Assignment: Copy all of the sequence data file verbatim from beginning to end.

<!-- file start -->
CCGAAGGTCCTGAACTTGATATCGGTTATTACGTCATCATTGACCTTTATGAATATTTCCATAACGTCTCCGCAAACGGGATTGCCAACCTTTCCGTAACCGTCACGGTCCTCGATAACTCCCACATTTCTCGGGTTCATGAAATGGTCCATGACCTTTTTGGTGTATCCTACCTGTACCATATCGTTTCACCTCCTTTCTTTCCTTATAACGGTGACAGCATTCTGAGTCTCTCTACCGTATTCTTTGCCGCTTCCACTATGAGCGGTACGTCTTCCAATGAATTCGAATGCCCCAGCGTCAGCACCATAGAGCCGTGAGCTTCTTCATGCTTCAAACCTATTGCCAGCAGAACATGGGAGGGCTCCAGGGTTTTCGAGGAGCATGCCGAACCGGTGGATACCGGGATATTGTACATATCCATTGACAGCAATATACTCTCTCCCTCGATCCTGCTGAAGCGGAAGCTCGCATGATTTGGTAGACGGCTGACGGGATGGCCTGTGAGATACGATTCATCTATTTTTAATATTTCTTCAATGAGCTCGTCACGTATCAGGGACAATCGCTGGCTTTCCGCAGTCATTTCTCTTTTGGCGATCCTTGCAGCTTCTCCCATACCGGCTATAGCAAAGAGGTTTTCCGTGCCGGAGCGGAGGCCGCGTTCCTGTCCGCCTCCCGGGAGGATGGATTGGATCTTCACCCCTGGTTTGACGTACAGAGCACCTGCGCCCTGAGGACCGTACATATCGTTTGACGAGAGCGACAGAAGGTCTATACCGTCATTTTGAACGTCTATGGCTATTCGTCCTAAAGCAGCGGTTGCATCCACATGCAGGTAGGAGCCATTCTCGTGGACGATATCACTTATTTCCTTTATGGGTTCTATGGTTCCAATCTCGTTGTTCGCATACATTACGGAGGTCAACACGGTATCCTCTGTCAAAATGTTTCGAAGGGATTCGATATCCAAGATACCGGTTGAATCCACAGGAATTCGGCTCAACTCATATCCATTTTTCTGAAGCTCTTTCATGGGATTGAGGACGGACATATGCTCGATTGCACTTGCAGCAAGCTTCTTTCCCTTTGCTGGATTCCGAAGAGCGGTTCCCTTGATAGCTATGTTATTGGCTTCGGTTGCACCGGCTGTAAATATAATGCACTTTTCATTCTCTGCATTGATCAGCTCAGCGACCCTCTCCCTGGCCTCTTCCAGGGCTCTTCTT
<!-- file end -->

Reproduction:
CCGAAGGTCCTGAACTTGATATCGGTTATTACGTCATCATTGACCTTTATGAATATTTCCATAACGTCTCCGCAAACGGGATTGCCAACCTTTCCGTAACCGTCACGGTCCTCGATAACTCCCACATTTCTCGGGTTCATGAAATGGTCCATGACCTTTTTGGTGTATCCTACCTGTACCATATCGTTTCACCTCCTTTCTTTCCTTATAACGGTGACAGCATTCTGAGTCTCTCTACCGTATTCTTTGCCGCTTCCACTATGAGCGGTACGTCTTCCAATGAATTCGAATGCCCCAGCGTCAGCACCATAGAGCCGTGAGCTTCTTCATGCTTCAAACCTATTGCCAGCAGAACATGGGAGGGCTCCAGGGTTTTCGAGGAGCATGCCGAACCGGTGGATACCGGGATATTGTACATATCCATTGACAGCAATATACTCTCTCCCTCGATCCTGCTGAAGCGGAAGCTCGCATGATTTGGTAGACGGCTGACGGGATGGCCTGTGAGATACGATTCATCTATTTTTAATATTTCTTCAATGAGCTCGTCACGTATCAGGGACAATCGCTGGCTTTCCGCAGTCATTTCTCTTTTGGCGATCCTTGCAGCTTCTCCCATACCGGCTATAGCAAAGAGGTTTTCCGTGCCGGAGCGGAGGCCGCGTTCCTGTCCGCCTCCCGGGAGGATGGATTGGATCTTCACCCCTGGTTTGACGTACAGAGCACCTGCGCCCTGAGGACCGTACATATCGTTTGACGAGAGCGACAGAAGGTCTATACCGTCATTTTGAACGTCTATGGCTATTCGTCCTAAAGCAGCGGTTGCATCCACATGCAGGTAGGAGCCATTCTCGTGGACGATATCACTTATTTCCTTTATGGGTTCTATGGTTCCAATCTCGTTGTTCGCATACATTACGGAGGTCAACACGGTATCCTCTGTCAAAATGTTTCGAAGGGATTCGATATCCAAGATACCGGTTGAATCCACAGGAATTCGGCTCAACTCATATCCATTTTTCTGAAGCTCTTTCATGGGATTGAGGACGGACATATGCTCGATTGCACTTGCAGCAAGCTTCTTTCCCTTTGCTGGATTCCGAAGAGCGGTTCCCTTGATAGCTATGTTATTGGCTTCGGTTGCACCGGCTGTAAATATAATGCACTTTTCATTCTCTGCATTGATCAGCTCAGCGACCCTCTCCCTGGCCTCTTCCAGGGCTCTTCTT